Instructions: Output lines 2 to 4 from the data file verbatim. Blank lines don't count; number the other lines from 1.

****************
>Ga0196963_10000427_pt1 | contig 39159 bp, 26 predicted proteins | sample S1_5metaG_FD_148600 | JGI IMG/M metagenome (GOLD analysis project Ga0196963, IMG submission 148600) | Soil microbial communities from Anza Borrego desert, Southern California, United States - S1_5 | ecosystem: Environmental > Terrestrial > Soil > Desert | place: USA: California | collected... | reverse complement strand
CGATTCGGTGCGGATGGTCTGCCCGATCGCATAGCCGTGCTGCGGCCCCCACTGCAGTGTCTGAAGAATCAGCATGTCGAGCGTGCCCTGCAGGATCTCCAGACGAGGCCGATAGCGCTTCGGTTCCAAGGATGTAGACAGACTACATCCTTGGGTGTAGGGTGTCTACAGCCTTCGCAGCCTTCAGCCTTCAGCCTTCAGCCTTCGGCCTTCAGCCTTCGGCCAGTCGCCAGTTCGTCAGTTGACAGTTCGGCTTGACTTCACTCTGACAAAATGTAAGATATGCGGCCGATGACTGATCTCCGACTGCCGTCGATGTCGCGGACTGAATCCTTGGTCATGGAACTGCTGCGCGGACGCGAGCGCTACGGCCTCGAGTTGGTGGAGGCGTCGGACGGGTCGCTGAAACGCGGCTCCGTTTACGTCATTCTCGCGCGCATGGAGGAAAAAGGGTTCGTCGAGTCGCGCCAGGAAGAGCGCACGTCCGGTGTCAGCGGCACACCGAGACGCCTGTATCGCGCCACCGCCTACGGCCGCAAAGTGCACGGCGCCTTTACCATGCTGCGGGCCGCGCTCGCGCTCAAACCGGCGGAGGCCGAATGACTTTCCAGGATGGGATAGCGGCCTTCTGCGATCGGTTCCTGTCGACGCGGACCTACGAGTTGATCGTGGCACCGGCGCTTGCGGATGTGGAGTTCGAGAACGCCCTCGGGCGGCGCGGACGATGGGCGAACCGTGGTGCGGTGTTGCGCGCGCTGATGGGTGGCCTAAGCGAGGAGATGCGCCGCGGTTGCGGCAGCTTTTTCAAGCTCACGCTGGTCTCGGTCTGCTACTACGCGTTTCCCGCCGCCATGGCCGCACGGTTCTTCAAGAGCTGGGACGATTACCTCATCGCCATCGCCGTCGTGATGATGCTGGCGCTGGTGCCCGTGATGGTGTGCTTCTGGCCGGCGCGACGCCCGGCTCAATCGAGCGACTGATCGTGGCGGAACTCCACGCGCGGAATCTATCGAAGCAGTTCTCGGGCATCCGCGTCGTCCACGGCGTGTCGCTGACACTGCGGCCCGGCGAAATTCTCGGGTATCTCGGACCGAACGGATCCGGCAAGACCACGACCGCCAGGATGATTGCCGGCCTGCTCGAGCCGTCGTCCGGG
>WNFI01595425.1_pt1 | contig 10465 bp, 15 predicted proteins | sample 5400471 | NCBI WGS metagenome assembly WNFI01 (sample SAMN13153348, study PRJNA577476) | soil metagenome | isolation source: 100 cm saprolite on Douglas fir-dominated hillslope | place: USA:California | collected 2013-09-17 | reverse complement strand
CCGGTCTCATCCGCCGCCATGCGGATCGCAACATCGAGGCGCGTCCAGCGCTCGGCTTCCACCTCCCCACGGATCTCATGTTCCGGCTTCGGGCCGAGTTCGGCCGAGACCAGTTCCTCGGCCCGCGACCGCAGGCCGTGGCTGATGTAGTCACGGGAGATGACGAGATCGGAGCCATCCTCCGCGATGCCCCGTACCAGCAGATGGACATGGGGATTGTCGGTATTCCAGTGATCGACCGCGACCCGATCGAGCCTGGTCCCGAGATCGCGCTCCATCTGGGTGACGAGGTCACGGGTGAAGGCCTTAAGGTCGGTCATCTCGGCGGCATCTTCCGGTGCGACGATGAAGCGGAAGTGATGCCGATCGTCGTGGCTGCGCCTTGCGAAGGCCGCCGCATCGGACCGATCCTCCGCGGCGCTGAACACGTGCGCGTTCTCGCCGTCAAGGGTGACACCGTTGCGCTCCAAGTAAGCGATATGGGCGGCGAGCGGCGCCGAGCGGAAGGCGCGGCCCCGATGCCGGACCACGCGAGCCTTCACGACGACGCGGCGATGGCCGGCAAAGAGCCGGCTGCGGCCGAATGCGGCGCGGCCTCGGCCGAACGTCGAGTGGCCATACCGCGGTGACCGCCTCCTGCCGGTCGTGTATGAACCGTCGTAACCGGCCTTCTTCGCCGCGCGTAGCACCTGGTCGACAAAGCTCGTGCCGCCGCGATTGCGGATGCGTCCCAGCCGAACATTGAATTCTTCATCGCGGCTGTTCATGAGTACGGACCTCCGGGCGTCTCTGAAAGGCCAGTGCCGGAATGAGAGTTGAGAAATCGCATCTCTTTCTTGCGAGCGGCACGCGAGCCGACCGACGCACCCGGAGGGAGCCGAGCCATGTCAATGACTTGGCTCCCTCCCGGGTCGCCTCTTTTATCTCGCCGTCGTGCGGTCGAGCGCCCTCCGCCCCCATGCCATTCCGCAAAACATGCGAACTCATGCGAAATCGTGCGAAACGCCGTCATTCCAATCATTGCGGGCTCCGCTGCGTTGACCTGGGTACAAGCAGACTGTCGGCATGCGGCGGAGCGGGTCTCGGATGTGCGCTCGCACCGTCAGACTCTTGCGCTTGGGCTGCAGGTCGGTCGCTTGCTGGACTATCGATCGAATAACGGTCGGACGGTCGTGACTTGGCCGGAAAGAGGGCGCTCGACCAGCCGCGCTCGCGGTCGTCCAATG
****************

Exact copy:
CGATTCGGTGCGGATGGTCTGCCCGATCGCATAGCCGTGCTGCGGCCCCCACTGCAGTGTCTGAAGAATCAGCATGTCGAGCGTGCCCTGCAGGATCTCCAGACGAGGCCGATAGCGCTTCGGTTCCAAGGATGTAGACAGACTACATCCTTGGGTGTAGGGTGTCTACAGCCTTCGCAGCCTTCAGCCTTCAGCCTTCAGCCTTCGGCCTTCAGCCTTCGGCCAGTCGCCAGTTCGTCAGTTGACAGTTCGGCTTGACTTCACTCTGACAAAATGTAAGATATGCGGCCGATGACTGATCTCCGACTGCCGTCGATGTCGCGGACTGAATCCTTGGTCATGGAACTGCTGCGCGGACGCGAGCGCTACGGCCTCGAGTTGGTGGAGGCGTCGGACGGGTCGCTGAAACGCGGCTCCGTTTACGTCATTCTCGCGCGCATGGAGGAAAAAGGGTTCGTCGAGTCGCGCCAGGAAGAGCGCACGTCCGGTGTCAGCGGCACACCGAGACGCCTGTATCGCGCCACCGCCTACGGCCGCAAAGTGCACGGCGCCTTTACCATGCTGCGGGCCGCGCTCGCGCTCAAACCGGCGGAGGCCGAATGACTTTCCAGGATGGGATAGCGGCCTTCTGCGATCGGTTCCTGTCGACGCGGACCTACGAGTTGATCGTGGCACCGGCGCTTGCGGATGTGGAGTTCGAGAACGCCCTCGGGCGGCGCGGACGATGGGCGAACCGTGGTGCGGTGTTGCGCGCGCTGATGGGTGGCCTAAGCGAGGAGATGCGCCGCGGTTGCGGCAGCTTTTTCAAGCTCACGCTGGTCTCGGTCTGCTACTACGCGTTTCCCGCCGCCATGGCCGCACGGTTCTTCAAGAGCTGGGACGATTACCTCATCGCCATCGCCGTCGTGATGATGCTGGCGCTGGTGCCCGTGATGGTGTGCTTCTGGCCGGCGCGACGCCCGGCTCAATCGAGCGACTGATCGTGGCGGAACTCCACGCGCGGAATCTATCGAAGCAGTTCTCGGGCATCCGCGTCGTCCACGGCGTGTCGCTGACACTGCGGCCCGGCGAAATTCTCGGGTATCTCGGACCGAACGGATCCGGCAAGACCACGACCGCCAGGATGATTGCCGGCCTGCTCGAGCCGTCGTCCGGG
>WNFI01595425.1_pt1 | contig 10465 bp, 15 predicted proteins | sample 5400471 | NCBI WGS metagenome assembly WNFI01 (sample SAMN13153348, study PRJNA577476) | soil metagenome | isolation source: 100 cm saprolite on Douglas fir-dominated hillslope | place: USA:California | collected 2013-09-17 | reverse complement strand
CCGGTCTCATCCGCCGCCATGCGGATCGCAACATCGAGGCGCGTCCAGCGCTCGGCTTCCACCTCCCCACGGATCTCATGTTCCGGCTTCGGGCCGAGTTCGGCCGAGACCAGTTCCTCGGCCCGCGACCGCAGGCCGTGGCTGATGTAGTCACGGGAGATGACGAGATCGGAGCCATCCTCCGCGATGCCCCGTACCAGCAGATGGACATGGGGATTGTCGGTATTCCAGTGATCGACCGCGACCCGATCGAGCCTGGTCCCGAGATCGCGCTCCATCTGGGTGACGAGGTCACGGGTGAAGGCCTTAAGGTCGGTCATCTCGGCGGCATCTTCCGGTGCGACGATGAAGCGGAAGTGATGCCGATCGTCGTGGCTGCGCCTTGCGAAGGCCGCCGCATCGGACCGATCCTCCGCGGCGCTGAACACGTGCGCGTTCTCGCCGTCAAGGGTGACACCGTTGCGCTCCAAGTAAGCGATATGGGCGGCGAGCGGCGCCGAGCGGAAGGCGCGGCCCCGATGCCGGACCACGCGAGCCTTCACGACGACGCGGCGATGGCCGGCAAAGAGCCGGCTGCGGCCGAATGCGGCGCGGCCTCGGCCGAACGTCGAGTGGCCATACCGCGGTGACCGCCTCCTGCCGGTCGTGTATGAACCGTCGTAACCGGCCTTCTTCGCCGCGCGTAGCACCTGGTCGACAAAGCTCGTGCCGCCGCGATTGCGGATGCGTCCCAGCCGAACATTGAATTCTTCATCGCGGCTGTTCATGAGTACGGACCTCCGGGCGTCTCTGAAAGGCCAGTGCCGGAATGAGAGTTGAGAAATCGCATCTCTTTCTTGCGAGCGGCACGCGAGCCGACCGACGCACCCGGAGGGAGCCGAGCCATGTCAATGACTTGGCTCCCTCCCGGGTCGCCTCTTTTATCTCGCCGTCGTGCGGTCGAGCGCCCTCCGCCCCCATGCCATTCCGCAAAACATGCGAACTCATGCGAAATCGTGCGAAACGCCGTCATTCCAATCATTGCGGGCTCCGCTGCGTTGACCTGGGTACAAGCAGACTGTCGGCATGCGGCGGAGCGGGTCTCGGATGTGCGCTCGCACCGTCAGACTCTTGCGCTTGGGCTGCAGGTCGGTCGCTTGCTGGACTATCGATCGAATAACGGTCGGACGGTCGTGACTTGGCCGGAAAGAGGGCGCTCGACCAGCCGCGCTCGCGGTCGTCCAATG